You hypocrites, rightly did Isaiah prophesy of you: “This people honors Me with their lips, but their heart is far away from Me. But in vain do they worship Me, teaching as doctrines the precepts of men.”
All of us get instructions from other people, don’t we? People tell us how to do everything, from how to rear our children to how to manage our finances. But it is very important that we evaluate any instructions we receive from people before we follow through on them. Many times, these instructions are not coming from the Word of God; they are coming from other people’s opinions and prejudices. And sadly, many times Christians equate their own opinions with the truth of God’s Word. They try to make their opinions about certain issues your obligation to follow. Today we call those people legalists, but in Jesus’s day they went by another name: Pharisees.
The Pharisees were Jesus’s harshest critics. In fact, they were the ones who plotted and arranged Christ’s crucifixion. But the Pharisees were also the recipients of Jesus’s harshest criticism. He didn’t criticize the adulterers and murderers and drunkards; His harshest criticism was for the religious people who elevated their opinions above the truth of God’s Word. And in the process, they turned a relationship with God into a sterile ritual.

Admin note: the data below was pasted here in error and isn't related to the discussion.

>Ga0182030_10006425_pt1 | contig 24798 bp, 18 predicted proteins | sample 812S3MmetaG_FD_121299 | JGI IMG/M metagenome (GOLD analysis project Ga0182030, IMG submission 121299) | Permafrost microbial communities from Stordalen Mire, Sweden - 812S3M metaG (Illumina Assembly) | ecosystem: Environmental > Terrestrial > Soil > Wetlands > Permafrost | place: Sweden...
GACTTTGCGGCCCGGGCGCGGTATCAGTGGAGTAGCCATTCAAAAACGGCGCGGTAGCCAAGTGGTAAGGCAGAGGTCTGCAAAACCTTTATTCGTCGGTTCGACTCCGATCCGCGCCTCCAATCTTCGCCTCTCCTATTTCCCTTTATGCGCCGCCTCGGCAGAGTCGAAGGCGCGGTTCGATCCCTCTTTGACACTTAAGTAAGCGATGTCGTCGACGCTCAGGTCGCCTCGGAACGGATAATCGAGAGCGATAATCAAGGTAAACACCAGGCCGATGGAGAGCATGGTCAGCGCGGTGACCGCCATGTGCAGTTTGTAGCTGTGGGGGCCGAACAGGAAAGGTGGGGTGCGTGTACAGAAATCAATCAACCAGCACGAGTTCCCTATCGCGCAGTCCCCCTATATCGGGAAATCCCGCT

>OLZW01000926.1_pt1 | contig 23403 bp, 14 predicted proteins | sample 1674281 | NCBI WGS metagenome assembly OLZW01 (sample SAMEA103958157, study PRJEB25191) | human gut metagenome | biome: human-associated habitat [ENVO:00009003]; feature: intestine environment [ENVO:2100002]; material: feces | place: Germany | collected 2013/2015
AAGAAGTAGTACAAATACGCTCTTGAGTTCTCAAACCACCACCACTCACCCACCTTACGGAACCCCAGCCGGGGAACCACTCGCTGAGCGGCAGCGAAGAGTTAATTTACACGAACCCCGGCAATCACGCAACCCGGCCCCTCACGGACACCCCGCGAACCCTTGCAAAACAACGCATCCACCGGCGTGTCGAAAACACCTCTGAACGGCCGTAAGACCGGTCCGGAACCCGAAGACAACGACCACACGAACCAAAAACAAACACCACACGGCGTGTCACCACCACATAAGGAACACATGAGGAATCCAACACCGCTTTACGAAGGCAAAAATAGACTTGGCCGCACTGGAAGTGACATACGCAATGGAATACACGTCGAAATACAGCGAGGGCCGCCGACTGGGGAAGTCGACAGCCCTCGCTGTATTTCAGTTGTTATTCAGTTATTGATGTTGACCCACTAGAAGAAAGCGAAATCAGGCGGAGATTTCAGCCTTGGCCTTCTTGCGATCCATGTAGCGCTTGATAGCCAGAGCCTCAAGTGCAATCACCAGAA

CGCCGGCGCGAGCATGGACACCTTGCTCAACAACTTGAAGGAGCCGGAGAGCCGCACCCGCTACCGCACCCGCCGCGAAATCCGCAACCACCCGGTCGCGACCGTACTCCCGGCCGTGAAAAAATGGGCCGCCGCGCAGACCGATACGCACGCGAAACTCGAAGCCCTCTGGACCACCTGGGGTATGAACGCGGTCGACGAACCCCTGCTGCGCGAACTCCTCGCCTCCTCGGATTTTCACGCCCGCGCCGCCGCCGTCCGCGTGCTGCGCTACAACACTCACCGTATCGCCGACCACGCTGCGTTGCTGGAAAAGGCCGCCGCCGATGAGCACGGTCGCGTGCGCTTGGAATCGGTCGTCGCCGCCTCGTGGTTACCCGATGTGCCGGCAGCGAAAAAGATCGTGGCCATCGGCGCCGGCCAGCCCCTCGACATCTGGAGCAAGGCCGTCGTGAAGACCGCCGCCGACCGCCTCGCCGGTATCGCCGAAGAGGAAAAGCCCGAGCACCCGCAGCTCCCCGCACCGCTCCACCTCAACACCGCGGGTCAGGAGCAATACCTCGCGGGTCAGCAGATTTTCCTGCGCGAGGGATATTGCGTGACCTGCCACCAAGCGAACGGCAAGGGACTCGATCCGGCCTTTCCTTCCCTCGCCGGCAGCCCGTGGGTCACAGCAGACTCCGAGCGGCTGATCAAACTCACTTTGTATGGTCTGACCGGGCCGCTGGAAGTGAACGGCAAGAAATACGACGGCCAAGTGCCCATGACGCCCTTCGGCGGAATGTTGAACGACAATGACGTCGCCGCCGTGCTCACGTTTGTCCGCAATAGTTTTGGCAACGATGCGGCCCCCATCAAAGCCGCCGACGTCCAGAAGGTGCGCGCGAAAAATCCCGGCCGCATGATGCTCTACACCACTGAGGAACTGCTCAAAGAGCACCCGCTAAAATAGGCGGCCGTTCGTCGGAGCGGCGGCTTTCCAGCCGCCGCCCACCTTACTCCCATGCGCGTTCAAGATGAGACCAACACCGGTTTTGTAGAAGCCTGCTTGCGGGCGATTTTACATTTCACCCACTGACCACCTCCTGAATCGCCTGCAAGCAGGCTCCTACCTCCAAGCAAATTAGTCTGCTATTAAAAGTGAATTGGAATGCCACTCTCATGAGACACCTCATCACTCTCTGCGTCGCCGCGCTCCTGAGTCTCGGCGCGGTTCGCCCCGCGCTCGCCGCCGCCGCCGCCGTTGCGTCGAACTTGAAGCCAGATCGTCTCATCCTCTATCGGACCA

This week we are going to look at how Jesus dealt with the party poopers of His day. As we do, we will discover how to deal with the legalism that people try to impose on our lives as well.
There is a lot of misunderstanding about the Pharisees. The Pharisees were not priests; they were laymen–dedicated laymen of the Jewish faith. The word “Pharisees” comes from a word that means “separated ones.” The Pharisees’ goal was to help the Jewish people live distinctive lives from unbelievers. That’s a worthy goal, isn’t it? Shouldn’t God’s people be distinctive from unbelievers? We think of Pharisees as villains, but they really weren’t. They had good intentions, but they used the wrong methods to do it.
You see, the Pharisees thought the way to separate people from the rest of the world, to keep people living godly lives, was through laws and regulations. They believed that the Law of Moses was not enough to keep believers and unbelievers separate, so they added hundreds of rules and regulations that they made up. And they said if you really want to be holy, you have to follow all these rules. They mistakenly thought that following rules could actually make a person holy. But as Paul said in Romans 7, the Law doesn’t make a person holy; if anything, it stirs up a person’s desire to be more disobedient. For example, when you are walking along and see a sign that says “Wet Paint–Don’t Touch,” what is your first inclination? You think, “Gee, I wonder how wet that paint really is.” That’s what laws and regulations do. The Law is powerless to change us. The Law doesn’t deal with the inward heart problem that we all have.
Today’s devotion is excerpted from “Jesus and the Party Poopers” by Dr. Robert Jeffress, 2016.
Scripture quotations are taken from the NEW AMERICAN STANDARD BIBLE®, Copyright © 1960, 1962, 1963, 1968, 1971, 1972, 1973, 1975, 1977, 1995 by The Lockman Foundation. Used by permission.